CONCLUSION – Part IV:
We Are Called to Be Barnabas
There was not a needy person among them, for as many as were possessors of lands or houses sold them, and brought the proceeds of what was sold and laid it at the apostles’ feet; and distribution was made to each as any had need.
Thus Joseph who was surnamed by the apostles Barnabas (which means, Son of encouragement), a Levite, a native of Cyprus, sold a field which belonged to him, and brought the money and laid it at the apostles’ feet.
What’s in a name?
Depending on the name you have, it could be quite a lot. We all have a family name that can often be traced back many generations. It reminds us of where we come from. On my father’s side, our family name reminds us that we are Greek, more specifically Cretan (from the island of Crete). This shapes us culturally with our values, and also our religion: Greek Orthodox. On my mother’s side, generations back, our ancestors were Lutheran missionaries. So perhaps spreading the word of God as my life’s work is in my genes. Our first names often mean something. We may be named for someone, a grandfather or grandmother or someone else who had significance to our parents when they were naming us. I was born on a prayer. My name “Stavros” means “cross,” and I’m named for the Holy Cross. It is certainly an appropriate name for someone who is a priest. My middle name is Nicholas, my father’s name. I always sign my name with my middle initial, “N”, because it reminds me of him, especially now that he is gone.
I share this because a name helps shape who we are. It might even give us expectations to live up to.
In some countries, it is not uncommon for people of wealth or nobility to have many names—a first name, a family name, and a few names in the middle. In I Peter 2:9, we read, “But you are a chosen race, a royal priest, a holy nation, God’s own people.” According to God, we are royalty. As God’s chosen people, imagine if we each added another name to our names. It should be the name “Barnabas”, because Barnabas means “Son of encouragement” (Acts 4:36). Imagine adding this as a middle name, and more important, imagine adding this name as part of our identity.
In Acts 4:34, we read that none of the people of the church were needy. In this context, they were speaking about communal living. What is described is akin to a monastery, where everyone lives together and gives away what they have for the good of the community. Barnabas also sold what he had and brought it to the Apostles. Barnabas later become an apostle, and accompanied St. Paul on his journeys. While Paul might be considered “the front man,” (after all, it is his Epistles we read, and we talk about him as the paramount of the Apostles) Barnabas was his “wing man”— his helper and, probably in many instances, his encourager.
Going to Acts 4:34, there are many people in the world who are “needy” when it comes to encouragement. “Needy” unfortunately is sometimes translated as “high maintenance.” The opposite of needy is self-sufficient, one who doesn’t need anyone or anything. We all have a need for encouragement and positive reinforcement. Without at least some of it, we are all prone to self-doubt, and even self-destruction. In Acts 4:34, we read that “there was not a needy person among them.” We have an obligation to help those who are in need around us. That might mean offering food to places that distribute it to the hungry, or offering money to help fund places that provide shelter for those who are without a home. But even more practical, and something we encounter on a daily basis, are those who are in need of encouragement.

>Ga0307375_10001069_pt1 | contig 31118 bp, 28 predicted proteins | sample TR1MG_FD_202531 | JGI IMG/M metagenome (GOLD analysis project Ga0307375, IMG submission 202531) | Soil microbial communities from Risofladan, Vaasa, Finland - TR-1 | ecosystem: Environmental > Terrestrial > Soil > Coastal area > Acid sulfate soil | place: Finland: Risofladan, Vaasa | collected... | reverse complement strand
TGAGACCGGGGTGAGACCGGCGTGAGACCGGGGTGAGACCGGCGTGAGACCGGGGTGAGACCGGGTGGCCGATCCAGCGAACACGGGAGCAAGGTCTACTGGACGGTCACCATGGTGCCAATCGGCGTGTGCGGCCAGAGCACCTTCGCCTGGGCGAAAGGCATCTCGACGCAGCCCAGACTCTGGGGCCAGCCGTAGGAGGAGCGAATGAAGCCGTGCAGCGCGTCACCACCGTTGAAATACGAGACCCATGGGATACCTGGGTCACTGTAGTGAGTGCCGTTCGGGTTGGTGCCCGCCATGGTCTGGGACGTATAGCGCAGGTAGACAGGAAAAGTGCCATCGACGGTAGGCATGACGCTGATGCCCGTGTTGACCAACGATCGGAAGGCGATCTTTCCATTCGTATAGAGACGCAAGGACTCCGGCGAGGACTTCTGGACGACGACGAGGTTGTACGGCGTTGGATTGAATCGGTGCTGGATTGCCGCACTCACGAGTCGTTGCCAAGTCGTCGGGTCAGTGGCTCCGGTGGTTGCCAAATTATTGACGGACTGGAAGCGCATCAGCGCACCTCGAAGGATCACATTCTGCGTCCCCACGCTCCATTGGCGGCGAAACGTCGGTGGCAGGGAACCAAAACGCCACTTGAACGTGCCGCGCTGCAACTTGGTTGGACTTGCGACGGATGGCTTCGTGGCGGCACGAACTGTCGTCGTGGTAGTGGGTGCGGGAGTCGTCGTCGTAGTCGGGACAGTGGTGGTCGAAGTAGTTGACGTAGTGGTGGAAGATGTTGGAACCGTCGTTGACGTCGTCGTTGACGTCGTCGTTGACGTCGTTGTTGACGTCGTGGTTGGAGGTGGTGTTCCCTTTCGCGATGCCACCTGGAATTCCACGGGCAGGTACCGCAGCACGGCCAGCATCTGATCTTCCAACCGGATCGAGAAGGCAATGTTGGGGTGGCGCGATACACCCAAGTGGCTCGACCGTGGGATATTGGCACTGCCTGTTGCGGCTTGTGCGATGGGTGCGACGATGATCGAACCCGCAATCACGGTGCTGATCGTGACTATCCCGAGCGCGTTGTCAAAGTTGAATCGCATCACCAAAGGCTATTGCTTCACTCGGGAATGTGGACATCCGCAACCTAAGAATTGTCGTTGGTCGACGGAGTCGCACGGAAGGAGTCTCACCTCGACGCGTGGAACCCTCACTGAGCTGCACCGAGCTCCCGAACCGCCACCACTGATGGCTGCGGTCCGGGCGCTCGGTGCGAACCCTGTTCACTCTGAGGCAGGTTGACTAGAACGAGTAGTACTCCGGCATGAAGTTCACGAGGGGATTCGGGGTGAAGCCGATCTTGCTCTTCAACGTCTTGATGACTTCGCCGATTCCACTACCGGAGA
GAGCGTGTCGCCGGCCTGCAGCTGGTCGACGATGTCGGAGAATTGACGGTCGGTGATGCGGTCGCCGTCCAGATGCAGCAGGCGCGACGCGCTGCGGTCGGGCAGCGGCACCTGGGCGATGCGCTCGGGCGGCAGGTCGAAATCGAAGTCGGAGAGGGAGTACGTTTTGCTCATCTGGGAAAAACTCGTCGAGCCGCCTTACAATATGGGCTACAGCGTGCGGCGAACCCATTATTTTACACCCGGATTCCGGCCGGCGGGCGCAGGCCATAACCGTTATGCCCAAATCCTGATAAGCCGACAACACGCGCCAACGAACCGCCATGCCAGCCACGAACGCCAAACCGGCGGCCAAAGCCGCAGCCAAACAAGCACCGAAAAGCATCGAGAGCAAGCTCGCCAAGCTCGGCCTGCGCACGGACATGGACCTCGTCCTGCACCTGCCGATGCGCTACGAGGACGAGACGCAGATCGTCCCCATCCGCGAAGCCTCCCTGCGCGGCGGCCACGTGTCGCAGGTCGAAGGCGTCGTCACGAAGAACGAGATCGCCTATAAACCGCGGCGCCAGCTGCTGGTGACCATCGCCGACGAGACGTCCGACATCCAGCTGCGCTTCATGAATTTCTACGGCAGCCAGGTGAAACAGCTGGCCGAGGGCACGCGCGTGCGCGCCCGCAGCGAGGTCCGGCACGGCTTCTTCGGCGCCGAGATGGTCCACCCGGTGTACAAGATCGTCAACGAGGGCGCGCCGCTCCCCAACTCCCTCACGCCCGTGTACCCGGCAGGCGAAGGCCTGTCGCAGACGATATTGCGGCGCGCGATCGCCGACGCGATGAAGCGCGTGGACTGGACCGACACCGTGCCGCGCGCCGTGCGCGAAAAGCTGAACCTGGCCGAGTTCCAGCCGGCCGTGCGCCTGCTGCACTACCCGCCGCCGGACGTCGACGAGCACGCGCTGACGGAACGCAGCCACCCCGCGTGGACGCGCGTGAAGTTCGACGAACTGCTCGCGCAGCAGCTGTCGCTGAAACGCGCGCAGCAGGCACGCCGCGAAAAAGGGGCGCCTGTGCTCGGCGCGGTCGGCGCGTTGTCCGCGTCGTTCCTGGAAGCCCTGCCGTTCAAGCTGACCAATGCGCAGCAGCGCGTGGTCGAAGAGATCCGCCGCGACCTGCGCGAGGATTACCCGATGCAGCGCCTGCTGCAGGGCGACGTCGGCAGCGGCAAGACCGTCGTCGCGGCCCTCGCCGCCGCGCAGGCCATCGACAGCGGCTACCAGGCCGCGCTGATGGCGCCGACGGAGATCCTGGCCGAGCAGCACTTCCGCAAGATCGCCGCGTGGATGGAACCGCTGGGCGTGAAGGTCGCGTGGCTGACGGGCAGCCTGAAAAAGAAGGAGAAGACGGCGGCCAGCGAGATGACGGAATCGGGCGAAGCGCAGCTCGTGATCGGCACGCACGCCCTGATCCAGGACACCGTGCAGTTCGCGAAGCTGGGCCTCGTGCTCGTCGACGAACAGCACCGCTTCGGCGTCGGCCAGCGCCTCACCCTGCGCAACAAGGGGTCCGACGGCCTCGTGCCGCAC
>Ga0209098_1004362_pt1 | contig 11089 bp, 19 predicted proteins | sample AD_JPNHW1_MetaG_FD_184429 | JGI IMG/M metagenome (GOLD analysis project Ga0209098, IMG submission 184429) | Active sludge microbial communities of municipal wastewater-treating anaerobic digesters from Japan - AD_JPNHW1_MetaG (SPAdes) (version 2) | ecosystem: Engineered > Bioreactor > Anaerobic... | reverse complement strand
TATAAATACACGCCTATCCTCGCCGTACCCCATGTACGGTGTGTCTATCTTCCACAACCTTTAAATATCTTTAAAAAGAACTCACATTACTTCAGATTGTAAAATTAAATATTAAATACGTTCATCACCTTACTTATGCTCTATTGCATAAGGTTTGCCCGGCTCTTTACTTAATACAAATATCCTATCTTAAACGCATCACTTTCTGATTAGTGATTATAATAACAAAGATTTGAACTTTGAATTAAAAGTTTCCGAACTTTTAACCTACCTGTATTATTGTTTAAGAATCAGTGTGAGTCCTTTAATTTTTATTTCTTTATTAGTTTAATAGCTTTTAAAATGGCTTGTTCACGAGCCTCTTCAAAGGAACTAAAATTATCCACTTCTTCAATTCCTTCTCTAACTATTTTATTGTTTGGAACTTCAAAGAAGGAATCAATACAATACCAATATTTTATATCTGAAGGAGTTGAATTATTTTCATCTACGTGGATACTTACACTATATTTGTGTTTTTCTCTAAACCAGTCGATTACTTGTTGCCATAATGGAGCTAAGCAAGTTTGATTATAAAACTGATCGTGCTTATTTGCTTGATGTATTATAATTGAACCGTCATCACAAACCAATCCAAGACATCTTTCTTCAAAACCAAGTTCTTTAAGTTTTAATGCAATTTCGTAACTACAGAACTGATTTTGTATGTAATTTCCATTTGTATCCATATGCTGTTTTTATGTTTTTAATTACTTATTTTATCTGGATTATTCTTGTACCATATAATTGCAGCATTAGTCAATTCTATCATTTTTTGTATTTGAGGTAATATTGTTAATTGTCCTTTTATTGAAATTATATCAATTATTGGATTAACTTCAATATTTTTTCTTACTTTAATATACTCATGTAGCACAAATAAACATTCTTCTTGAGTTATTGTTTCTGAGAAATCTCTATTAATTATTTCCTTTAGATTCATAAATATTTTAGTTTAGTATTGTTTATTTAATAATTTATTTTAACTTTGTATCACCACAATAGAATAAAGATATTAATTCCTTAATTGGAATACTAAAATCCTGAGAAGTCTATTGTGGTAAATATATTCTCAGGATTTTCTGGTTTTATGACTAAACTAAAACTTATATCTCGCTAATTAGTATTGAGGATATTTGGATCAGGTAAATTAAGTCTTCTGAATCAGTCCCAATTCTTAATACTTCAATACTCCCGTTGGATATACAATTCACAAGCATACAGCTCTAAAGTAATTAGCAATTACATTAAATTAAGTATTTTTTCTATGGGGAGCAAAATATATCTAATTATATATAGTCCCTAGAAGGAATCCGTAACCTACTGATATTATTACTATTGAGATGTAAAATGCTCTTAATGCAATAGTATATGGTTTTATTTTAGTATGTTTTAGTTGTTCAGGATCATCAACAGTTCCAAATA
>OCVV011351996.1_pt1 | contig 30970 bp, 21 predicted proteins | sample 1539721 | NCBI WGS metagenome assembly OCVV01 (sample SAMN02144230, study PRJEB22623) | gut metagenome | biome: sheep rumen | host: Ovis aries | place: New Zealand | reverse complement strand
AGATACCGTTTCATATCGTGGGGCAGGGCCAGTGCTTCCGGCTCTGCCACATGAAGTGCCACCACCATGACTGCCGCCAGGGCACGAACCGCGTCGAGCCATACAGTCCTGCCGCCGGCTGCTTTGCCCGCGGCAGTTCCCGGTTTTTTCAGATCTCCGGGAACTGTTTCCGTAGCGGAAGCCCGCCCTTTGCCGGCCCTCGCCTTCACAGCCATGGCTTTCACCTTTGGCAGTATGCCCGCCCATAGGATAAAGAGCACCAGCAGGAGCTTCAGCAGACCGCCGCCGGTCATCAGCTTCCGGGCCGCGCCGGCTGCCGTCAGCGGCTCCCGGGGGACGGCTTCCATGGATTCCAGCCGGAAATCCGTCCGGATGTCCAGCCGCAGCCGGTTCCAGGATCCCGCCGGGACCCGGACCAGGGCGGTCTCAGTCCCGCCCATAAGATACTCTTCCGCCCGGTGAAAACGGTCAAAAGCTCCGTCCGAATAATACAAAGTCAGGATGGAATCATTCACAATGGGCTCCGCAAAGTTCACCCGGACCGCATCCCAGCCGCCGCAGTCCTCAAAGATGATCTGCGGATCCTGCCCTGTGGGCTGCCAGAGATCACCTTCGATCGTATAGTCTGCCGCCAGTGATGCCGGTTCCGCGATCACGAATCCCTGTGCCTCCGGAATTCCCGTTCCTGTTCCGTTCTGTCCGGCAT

Barnabas offered encouragement in two ways—he offered it specifically to St. Paul, and he offered it in general through his contribution to the community. We are called to do the same. We are called upon to be positive voices in our communities, in our large groups—whether it is a neighborhood, a church, a team, a job or a family. We can all provide encouraging voices in our communities. We are also called upon to be encouragers to individuals in the way that Barnabas was for St. Paul. These individuals include our spouses, our children, our parents, our closest friends, and anyone we walk in tandem with. To walk in tandem with someone doesn’t necessarily mean you do it for life (i.e. with a spouse). We might walk in tandem with someone for only a few minutes or only a few feet, like the random person that crosses the street with us, or that we pass on the sidewalk. A “good morning” and a smile are forms of encouragement. We should be offering them to everyone.
My names (first, middle and last) shape my identity. I think about them every day. I try to honor each of them. Let us each add a name to our names, the name “Barnabas,” son (or daughter) of encouragement. And let this adopted name also shape our identity on a daily basis. Let us make sure that we fill the need for encouragement that people around us have.
Lord, thank You for the gift of my name, and the people and expectations associated with it. May I always remember where I come from and the meaning of the name given to me. Please help me to see myself also as a Barnabas, as a son/daughter of encouragement. May this role become part of my identity on a daily basis. May I glorify You through encouraging others each day. Allow me to see those who are needing encouragement. And please send people to me in the moments when I am most in need of encouragement. Amen.
Attach the name “Barnabas” to your name. We were all born to be sons/daughters of encouragement!